21 Belmont St., Worcester.
Originally built to house the Swedish-Finnish Evangelical Lutheran Church, this church on was one of three on lower Belmont Street in Worcester.
It may have been fortunately placed, as its neighbor on Belmont Street suffered structurally from the vibrations of Interstate 290 below.
The Swedish-Finnish church's establishment was a reflection of Worcester's ethnic melting pot, fueled by industry and immigration. The city housed churches built by and for its French, Italian, Irish immigrant populations, and the many others who came (mostly from Europe) to work in Worcester's thriving industries.
They brought their religious traditions with them, but in true melting pot fashion, they eventually attracted other populations and subtly changed. The Swedish-Finnish Evangelical Lutheran Church became Bethany Lutheran Church in the 1930s, and in the 1940s, it merged with Calvary Lutheran Church and Trinity Lutheran Church, and began to meet in the church at 43 Belmont St.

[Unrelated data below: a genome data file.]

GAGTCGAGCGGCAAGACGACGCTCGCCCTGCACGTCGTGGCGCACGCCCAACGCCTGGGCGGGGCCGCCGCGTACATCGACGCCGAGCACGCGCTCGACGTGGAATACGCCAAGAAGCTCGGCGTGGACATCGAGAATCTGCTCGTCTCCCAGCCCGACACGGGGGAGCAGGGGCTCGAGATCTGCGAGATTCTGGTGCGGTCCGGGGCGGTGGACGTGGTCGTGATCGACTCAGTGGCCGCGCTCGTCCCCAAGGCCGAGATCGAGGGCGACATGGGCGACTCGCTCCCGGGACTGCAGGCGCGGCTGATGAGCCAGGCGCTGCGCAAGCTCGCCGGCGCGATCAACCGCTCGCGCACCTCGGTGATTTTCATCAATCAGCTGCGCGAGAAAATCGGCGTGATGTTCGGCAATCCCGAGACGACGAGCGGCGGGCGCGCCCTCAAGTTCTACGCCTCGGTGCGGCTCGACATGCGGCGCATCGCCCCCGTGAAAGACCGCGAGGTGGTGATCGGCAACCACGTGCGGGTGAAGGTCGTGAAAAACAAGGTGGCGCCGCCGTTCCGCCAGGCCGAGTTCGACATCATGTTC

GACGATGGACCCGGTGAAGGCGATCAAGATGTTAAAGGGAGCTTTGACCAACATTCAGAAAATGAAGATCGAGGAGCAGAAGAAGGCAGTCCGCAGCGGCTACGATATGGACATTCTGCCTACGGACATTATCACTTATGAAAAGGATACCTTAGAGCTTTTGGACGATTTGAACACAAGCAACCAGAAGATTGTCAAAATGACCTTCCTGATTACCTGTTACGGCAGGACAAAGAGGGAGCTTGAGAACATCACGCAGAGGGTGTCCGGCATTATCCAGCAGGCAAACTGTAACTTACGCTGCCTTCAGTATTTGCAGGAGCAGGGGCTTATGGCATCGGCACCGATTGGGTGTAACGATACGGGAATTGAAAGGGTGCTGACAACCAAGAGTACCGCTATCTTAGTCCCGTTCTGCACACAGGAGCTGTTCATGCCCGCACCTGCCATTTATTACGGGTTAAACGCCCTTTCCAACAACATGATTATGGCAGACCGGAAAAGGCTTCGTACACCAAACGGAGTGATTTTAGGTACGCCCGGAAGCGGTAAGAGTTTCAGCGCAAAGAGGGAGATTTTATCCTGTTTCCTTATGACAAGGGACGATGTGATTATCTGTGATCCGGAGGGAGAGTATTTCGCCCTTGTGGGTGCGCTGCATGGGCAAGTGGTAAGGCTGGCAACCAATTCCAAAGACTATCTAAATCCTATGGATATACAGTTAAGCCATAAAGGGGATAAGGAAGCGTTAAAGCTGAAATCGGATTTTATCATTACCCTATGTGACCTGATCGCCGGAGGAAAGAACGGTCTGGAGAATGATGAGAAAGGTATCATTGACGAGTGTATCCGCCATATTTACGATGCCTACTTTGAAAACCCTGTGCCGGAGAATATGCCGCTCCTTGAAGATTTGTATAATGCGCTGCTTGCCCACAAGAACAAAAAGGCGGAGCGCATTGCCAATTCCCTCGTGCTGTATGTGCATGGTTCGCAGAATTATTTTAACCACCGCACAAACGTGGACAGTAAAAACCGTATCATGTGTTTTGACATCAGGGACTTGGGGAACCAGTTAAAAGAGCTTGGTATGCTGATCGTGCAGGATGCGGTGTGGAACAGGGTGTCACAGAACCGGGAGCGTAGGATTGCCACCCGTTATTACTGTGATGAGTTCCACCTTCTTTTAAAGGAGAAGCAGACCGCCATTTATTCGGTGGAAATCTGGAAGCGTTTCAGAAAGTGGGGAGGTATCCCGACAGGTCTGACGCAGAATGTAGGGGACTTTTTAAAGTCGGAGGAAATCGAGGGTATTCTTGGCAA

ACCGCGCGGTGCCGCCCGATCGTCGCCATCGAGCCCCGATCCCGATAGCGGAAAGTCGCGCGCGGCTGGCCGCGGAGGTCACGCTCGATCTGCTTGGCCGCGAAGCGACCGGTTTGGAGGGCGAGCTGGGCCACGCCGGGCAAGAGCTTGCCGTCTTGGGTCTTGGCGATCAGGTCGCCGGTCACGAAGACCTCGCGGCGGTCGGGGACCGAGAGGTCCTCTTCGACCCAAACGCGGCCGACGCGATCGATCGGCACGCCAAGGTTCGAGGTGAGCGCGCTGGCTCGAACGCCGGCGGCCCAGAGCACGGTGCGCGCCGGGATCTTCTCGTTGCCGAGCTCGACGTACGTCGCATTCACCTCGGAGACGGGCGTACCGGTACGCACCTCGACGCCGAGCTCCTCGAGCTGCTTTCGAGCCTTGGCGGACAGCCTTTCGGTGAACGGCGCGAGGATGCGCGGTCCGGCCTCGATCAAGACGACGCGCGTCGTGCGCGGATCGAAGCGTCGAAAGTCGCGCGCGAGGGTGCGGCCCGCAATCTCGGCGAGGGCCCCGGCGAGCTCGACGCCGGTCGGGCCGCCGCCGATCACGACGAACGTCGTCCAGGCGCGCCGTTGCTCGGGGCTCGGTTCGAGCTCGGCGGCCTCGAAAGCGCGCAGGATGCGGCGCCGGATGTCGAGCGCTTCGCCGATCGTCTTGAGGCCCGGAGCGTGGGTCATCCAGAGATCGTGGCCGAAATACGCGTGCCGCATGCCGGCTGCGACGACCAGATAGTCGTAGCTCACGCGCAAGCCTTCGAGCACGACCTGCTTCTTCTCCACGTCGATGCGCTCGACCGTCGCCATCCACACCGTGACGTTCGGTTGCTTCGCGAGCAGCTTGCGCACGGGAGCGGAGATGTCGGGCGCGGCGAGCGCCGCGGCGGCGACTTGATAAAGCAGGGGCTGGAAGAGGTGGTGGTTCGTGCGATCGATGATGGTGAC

In the 1950s, the church at 21 Belmont St. was used by the Grange Hall, a brief interlude of non-church use that was followed by a brick renovation to the upper story in the 1960s, and use by the historic A.M.E. Zion Church, which remained in the building for many years.
It also served as home to a Spanish-speaking congregation for a period.
Most recently the church has been owned by the Chinese Gospel Church.
While its brick upper story is far more utilitarian than the Neo-Gothic revival style of the first floor, it has enabled the building to continue its original purpose as a place of worship for more than a hundred years.
-- Melissa McKeon